DelBene, Kelly, Bera, Bucshon Introduce Bipartisan Legislation to Make Care More Efficient for Seniors by Reforming Prior Authorization
Today, Representatives Suzan DelBene (WA-01), Mike Kelly (PA-16), Ami Bera (CA-07), and Larry Bucshon (IN-08) introduced the Improving Seniors’ Timely Access to Care Act, bipartisan legislation that would improve care for seniors by streamlining and standardizing the way Medicare Advantage (MA) plans use prior authorization and increasing oversight and transparency around prior authorization.
Health insurers, including many MA plans, require providers to obtain prior authorization for certain medical treatments or tests before they can provide care to their patients. Prior authorization can play a role in ensuring people receive clinically appropriate treatments and help control the cost of care. However, when misused, prior authorization can result in administrative burdens for providers, taking precious time away from patient care and delaying needed medical intervention. In 2018, the U.S. Department of Health & Human Services’ (HHS) Office of the Inspector General raised concerns after an audit revealed that MA plans ultimately approved 75% of requests that were originally denied.
Health plans and providers agree that the prior authorization process can be improved and agreed on principles in a 2018 consensus statement. Building on these principles, the bill would:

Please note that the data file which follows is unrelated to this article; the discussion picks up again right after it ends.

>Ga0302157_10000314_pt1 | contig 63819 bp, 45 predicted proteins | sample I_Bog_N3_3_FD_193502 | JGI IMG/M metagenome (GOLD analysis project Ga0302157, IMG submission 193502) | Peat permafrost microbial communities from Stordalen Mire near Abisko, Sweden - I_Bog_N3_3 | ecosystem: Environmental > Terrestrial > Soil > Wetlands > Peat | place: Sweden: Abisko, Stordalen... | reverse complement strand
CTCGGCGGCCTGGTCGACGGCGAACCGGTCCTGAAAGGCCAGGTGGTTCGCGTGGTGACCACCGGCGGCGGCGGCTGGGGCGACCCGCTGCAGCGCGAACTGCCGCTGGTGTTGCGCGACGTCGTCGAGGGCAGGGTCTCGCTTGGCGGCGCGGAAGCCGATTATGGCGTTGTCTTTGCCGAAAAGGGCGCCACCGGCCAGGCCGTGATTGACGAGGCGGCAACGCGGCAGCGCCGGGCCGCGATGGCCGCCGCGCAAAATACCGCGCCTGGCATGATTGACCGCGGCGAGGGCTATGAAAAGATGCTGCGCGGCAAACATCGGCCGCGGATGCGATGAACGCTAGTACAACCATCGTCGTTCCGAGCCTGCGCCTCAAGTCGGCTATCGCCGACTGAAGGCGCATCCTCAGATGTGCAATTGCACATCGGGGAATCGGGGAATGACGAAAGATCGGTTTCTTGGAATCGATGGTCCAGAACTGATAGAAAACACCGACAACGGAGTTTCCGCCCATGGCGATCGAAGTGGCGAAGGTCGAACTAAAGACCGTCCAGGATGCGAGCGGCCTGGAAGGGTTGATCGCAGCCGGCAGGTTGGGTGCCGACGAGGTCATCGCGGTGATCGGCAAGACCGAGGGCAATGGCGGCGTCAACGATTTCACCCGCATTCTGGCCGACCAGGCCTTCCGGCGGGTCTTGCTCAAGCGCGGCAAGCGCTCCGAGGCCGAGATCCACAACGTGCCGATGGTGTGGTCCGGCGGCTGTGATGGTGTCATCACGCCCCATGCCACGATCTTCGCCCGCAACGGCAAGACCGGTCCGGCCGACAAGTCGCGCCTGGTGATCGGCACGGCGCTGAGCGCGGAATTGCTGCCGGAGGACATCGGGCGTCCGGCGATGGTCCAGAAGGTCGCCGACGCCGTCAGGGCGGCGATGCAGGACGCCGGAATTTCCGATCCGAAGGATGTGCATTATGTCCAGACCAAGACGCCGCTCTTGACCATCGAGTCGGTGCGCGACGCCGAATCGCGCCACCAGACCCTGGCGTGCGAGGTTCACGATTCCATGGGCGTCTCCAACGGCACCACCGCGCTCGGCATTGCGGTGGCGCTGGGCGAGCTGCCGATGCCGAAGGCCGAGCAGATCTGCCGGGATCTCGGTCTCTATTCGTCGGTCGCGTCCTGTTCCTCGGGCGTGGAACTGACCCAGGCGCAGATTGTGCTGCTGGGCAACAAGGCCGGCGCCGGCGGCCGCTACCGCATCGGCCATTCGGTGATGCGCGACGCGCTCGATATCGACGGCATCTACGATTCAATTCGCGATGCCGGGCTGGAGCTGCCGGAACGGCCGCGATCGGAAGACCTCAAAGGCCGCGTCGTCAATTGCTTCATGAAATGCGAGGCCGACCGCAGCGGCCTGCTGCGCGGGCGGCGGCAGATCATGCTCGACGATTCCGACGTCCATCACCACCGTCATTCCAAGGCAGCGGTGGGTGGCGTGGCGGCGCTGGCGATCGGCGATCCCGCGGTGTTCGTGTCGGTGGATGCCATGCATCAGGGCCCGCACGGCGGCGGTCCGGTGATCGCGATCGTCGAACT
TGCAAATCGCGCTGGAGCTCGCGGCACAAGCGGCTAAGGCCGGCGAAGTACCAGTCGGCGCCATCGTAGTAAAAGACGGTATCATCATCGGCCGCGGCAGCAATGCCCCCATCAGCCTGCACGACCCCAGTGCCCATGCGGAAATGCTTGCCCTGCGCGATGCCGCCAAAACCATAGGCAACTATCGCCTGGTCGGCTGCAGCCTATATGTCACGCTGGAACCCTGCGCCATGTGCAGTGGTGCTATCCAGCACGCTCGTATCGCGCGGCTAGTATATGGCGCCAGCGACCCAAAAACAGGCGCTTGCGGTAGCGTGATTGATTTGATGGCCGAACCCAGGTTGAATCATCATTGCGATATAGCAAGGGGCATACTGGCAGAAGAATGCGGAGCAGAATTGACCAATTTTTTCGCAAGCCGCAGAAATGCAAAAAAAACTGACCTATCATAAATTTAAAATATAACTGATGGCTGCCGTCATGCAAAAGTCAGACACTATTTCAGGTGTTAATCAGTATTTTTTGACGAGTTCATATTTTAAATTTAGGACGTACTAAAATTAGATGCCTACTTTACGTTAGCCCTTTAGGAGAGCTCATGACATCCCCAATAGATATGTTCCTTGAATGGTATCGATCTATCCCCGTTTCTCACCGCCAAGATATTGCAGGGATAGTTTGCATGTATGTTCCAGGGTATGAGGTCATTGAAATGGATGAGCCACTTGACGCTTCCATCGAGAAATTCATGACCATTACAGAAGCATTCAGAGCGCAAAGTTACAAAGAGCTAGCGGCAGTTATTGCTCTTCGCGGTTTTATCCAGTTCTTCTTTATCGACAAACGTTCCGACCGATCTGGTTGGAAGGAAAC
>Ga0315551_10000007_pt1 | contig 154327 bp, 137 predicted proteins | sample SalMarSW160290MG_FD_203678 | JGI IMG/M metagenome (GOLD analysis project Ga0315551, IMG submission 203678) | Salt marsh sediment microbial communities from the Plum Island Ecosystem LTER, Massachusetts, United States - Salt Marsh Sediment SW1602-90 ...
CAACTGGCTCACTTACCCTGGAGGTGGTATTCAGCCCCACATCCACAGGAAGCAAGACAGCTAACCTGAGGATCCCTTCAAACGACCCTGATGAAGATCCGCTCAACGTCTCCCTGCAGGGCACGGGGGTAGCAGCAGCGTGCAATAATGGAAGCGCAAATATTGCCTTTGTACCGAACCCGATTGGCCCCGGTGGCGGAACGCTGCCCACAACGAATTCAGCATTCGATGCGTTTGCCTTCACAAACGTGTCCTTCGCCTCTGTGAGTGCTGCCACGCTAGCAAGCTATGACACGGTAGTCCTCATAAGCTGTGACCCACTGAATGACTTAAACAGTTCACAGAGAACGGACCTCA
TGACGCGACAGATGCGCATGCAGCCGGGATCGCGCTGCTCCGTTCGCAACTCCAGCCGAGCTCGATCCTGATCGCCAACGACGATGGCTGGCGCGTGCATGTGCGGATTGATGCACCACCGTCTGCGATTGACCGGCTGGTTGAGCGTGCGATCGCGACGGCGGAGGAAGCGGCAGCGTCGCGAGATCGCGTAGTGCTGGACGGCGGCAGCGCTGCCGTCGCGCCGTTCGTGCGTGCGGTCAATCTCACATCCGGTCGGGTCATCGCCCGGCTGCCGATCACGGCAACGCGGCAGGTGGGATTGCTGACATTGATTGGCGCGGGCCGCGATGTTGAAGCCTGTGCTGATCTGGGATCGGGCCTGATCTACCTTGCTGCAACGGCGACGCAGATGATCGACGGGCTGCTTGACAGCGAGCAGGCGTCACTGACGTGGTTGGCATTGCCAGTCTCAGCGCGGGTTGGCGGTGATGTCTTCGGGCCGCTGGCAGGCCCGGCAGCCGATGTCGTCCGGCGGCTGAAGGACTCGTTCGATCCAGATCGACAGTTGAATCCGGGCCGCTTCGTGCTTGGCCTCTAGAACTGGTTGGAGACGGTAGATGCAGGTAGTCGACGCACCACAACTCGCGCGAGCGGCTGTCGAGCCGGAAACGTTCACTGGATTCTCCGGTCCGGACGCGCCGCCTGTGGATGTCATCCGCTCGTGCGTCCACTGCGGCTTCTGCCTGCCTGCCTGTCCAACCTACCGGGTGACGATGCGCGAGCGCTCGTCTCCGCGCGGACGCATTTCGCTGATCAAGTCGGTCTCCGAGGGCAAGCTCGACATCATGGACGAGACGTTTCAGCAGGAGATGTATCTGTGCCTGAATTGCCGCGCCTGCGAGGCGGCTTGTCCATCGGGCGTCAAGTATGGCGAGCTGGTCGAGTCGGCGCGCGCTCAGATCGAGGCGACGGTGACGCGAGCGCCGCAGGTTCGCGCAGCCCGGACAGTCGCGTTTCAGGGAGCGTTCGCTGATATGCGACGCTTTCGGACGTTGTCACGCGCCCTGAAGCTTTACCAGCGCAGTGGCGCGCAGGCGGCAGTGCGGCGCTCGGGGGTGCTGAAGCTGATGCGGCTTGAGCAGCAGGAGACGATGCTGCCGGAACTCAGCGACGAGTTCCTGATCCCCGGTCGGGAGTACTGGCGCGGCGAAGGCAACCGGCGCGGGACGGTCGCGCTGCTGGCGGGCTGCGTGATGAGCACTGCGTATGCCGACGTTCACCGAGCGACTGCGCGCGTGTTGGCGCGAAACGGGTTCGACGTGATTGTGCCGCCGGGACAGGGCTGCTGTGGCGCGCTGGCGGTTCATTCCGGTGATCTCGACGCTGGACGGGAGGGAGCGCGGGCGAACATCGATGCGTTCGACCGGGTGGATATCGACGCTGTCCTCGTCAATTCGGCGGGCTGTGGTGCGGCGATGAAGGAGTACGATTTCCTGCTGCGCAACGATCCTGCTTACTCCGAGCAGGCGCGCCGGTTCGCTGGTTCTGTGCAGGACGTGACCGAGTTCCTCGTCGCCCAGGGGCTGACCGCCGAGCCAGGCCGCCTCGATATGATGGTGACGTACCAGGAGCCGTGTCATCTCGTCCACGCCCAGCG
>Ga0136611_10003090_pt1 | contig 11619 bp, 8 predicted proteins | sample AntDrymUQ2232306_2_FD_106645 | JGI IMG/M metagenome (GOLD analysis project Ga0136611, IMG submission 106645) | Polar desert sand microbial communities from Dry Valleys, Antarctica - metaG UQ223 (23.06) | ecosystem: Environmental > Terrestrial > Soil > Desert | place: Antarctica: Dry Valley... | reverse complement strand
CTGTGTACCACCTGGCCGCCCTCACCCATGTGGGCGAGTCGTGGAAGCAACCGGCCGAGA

“When seniors need critical medical care, doctors and other health care providers should be spending their time working with patients instead of going back and forth on requests that should be electronic, standardized, and eventually automated,” said DelBene. “The majority of the health care community agrees that prior authorization needs to be reformed. This bipartisan legislation creates sensible rules for the road and will offer transparency and oversight to the prior authorization process.”
“Americans who are enrolled in Medicare Advantage plans sometimes face unnecessary delays in treatment and diagnoses, but this legislation will modernize the process of prior authorization so medical providers can offer them safe, timely, and affordable care. This common sense, bipartisan plan will give seniors peace of mind and improve America’s health care system,” said Kelly. “Thank you to my colleagues for working with me on this vital bill that will make a real difference in the lives of Medicare Advantage enrollees.”
“As a doctor, I am proud to help introduce this long-needed legislation to help relieve administrative burdens on practicing physicians and prevent unnecessary delays in care for patients,” said Bera. “Physicians spend far too much time on burdensome paperwork and seeking authorization on certain items, when they should be spending that time taking care of their patients. This bipartisan bill modernizes the process, and is a win for physicians and patients.”
“Inefficiency within the prior authorization process creates unnecessary paperwork, lag time, and hassle for doctors that can delay life-saving procedures for Hoosiers,” said Bucshon. “I am proud to join my colleagues in introducing the bipartisan Improving Seniors’ Timely Access to Care Act which would increase transparency within the prior authorization process in Medicare Advantage. This bill eliminates red tape by streamlining and modernizing an outdated program for doctors, allowing them to quickly get their patients the care they need—putting patients over paperwork.”
In the 116th Congress, this bipartisan legislation was cosponsored by 280 members. It has also been endorsed by over 70 health provider and patient advocacy groups including: